Last edited by Botenlauben; August 12, 2021, 08:06 PM. Reason: Corrected a typo

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                Botenlauben interesting view of Commissario Brunetti. I admit I've read them all and as an Italian living in Germany I have only praises for the series, because it reflects so well the helplessness that Italians often feel towards "the system". But your review of the character is really interesting, next time I read one of the books I'll keep it in mind and try to see it from this point of view.

                Talking about detectives, I'm curious about your opinion of Lord Peter Wimsey?

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                  Anek Very interesting what you say about Brunetti - your view of Brunetti is more or less describing how I see Charitos. Quite interesting as well that you have the background of being an Italian - I always had the impression that - although Donna Leon is American - this Brunetti character is a combination of stereotypes that make an Italian how a German audience may picture one. Indeed most of my Italian acquaintances here that differ a lot from a Brunetti come from Sardegna and they never fail to stress that. (Actually although they may work in ordinary jobs they are kind of intellectuals with an ability to think open and freely that remind me of somebody who I have always held in the highest esteem: Umberto Eco). By the way: I am deeply indebted to professor Eco in another way as well: without his work "How to write a thesis" I would have never completed my Master's thesis. I still remember the sentence: 'More often than not something is not read because one has xerox-copied it.' Although an academic this man really had a clue how the world works . Eco, Claudio Magris et alii - the Italian intellectual life is fascinating in many ways indeed. I remember visiting the Caffé degli Specchi in Trieste once, in a weird way thinking that that might me link to a kind of European coffeehouse tradition, and standing in front of professor Magris' office door in the university in awe not daring to knock. However I would not have had anything to say anyway, so why disturb?

                  Unfortunately I am the wrongest person to say anything substantial about Lord Peter Wimsey. I have struggled my way through Sayer's "The Nine Tailors" a long while ago, along the way learning much more about church bells and change ringing than I had ever wanted to learn. Never touched a Sayers book again.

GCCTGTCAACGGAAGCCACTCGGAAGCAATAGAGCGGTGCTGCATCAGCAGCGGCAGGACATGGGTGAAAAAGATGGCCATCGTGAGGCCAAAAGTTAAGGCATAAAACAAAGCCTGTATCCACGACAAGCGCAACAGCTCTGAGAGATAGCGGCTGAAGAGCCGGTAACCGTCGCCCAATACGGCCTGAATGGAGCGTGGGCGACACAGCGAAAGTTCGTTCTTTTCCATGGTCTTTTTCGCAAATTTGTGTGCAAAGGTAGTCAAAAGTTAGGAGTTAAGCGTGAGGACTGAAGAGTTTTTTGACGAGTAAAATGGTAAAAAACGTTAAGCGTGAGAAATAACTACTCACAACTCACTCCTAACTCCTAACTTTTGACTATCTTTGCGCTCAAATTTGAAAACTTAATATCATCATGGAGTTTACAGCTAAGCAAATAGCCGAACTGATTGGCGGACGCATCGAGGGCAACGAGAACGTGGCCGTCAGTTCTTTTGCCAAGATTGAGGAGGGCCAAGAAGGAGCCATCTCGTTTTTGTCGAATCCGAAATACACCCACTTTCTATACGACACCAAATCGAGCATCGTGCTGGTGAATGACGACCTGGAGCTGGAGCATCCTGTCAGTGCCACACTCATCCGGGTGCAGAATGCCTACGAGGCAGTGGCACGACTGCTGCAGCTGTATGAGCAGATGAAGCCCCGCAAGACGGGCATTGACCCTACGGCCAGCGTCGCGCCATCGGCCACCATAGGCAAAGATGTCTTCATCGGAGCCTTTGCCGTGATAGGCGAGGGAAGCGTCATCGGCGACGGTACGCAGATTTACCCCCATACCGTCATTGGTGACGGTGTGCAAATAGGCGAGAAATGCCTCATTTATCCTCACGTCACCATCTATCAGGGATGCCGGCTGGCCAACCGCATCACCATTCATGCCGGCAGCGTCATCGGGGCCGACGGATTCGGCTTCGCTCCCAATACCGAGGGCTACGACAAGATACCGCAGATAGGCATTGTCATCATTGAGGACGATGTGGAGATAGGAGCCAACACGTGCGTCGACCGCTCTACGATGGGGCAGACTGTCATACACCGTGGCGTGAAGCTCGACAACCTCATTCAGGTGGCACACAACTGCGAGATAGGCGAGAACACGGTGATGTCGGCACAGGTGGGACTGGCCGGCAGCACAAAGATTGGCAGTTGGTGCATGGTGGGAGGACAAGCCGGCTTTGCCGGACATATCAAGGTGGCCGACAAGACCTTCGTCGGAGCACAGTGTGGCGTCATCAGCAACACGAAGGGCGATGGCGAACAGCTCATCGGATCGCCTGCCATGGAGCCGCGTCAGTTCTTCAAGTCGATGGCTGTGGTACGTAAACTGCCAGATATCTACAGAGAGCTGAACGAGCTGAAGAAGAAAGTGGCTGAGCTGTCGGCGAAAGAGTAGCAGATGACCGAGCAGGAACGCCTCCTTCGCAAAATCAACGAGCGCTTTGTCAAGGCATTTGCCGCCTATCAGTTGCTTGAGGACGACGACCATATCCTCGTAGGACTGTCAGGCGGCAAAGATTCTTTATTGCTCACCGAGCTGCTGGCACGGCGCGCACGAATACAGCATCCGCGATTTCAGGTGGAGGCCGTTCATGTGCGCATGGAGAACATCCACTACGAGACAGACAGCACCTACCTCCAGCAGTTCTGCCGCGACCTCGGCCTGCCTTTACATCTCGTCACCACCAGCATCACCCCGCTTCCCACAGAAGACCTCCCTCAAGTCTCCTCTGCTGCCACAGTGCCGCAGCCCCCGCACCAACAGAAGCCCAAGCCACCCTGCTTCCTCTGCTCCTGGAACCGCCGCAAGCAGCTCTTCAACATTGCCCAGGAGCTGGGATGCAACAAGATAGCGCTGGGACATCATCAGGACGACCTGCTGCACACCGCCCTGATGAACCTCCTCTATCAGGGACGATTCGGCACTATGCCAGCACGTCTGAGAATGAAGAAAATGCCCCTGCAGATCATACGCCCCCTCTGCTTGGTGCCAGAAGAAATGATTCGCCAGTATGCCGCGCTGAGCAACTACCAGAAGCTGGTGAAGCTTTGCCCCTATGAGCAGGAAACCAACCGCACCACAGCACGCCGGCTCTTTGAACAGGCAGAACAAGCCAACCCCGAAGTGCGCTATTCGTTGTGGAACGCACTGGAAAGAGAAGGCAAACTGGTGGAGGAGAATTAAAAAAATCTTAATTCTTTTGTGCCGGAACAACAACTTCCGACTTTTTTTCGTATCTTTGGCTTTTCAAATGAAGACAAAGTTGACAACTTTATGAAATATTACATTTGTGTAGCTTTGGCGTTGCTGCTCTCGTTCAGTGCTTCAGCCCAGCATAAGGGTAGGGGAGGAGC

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                    mavie "Sand" seems to be a very interesting novel according to that what I found out googleing a bit. Guess I might add it to my reading list. I am curious what you will say after you will have finished it.
                    Went to Herrndorf's blog and found first of all this wonderful sentence:
                    "Fast täglich Dschungelcamp. Die Überraschung, daß man ein Dutzend Menschen casten kann, inmitten dessen Rainer Langhans der mit Abstand Vernünftigste ist."
                    ['Jungle camp' {I am a celebrity... Get me out of here} almost every day. The surprise that you can cast a dozen people, among whom Rainer Langhans is by far the most sensible.] Hilarious!

                    P.S.: Rainer Langhans was an iconic figure in the 1968 students protest movement in Germany. Since then some things he has publicly said... - one occasionally might think he has become a complete moron. Imho. Just for clarifying why I find Herrndorf's quote so funny.
                    Last edited by Botenlauben; August 12, 2021, 08:28 PM. Reason: Added content.

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                      Finished Never Let Me Go (Ishiguro) - Starts out good and gets better as it goes, I could see this growing better with time to think it over. What I liked most about the book is that it easily could have been a sleek technothriller but was instead a subtle exploration of artifice, humanity, and beauty.

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                        Finished a couple more WW2 books:

                        Zookeeper's Wife - Life in Warsaw (at the zoo specifically) during the war.
                        Auschwitz Lullaby - Life in the Auschwitz camp, specifically as related to the woman who ran the nursery there

                        Not the most uplifting stuff, but good reads. The first of these was a non-fiction that was written to seem like it was a novel, and the second was a novel that was based as much as possible on real events. I generally have a problem with the former because of the amount of filler or conjecture that they put into them while still being "non-fiction". I liked the second one more as it was written as a novel, even though the mood was a lot more sombre.

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                          Botenlauben
                          Oh no! The Nine Tailors is in my opinion the worst of Sayers' books. Second worse is Five Red Herrings. All the others are great. I'm sorry you were put off by that one. Try Unnatural Death if you want to give it another go.
                          I retire from the discussion if your friends are Umberto Eco-like. Way above my reading level!
                          Bur Triest is the best city (it's my hometown).

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                            Anek Ok, so Sayers will make it back on my reading list.

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                              mahes30
                              I am currenty reading newpaper as TIMES OF INDIA ,Hindustan Times . Also I have read magazines and also novels .

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                                finished:

                                Perry Rhodan #132: die Macht der Unheimlichen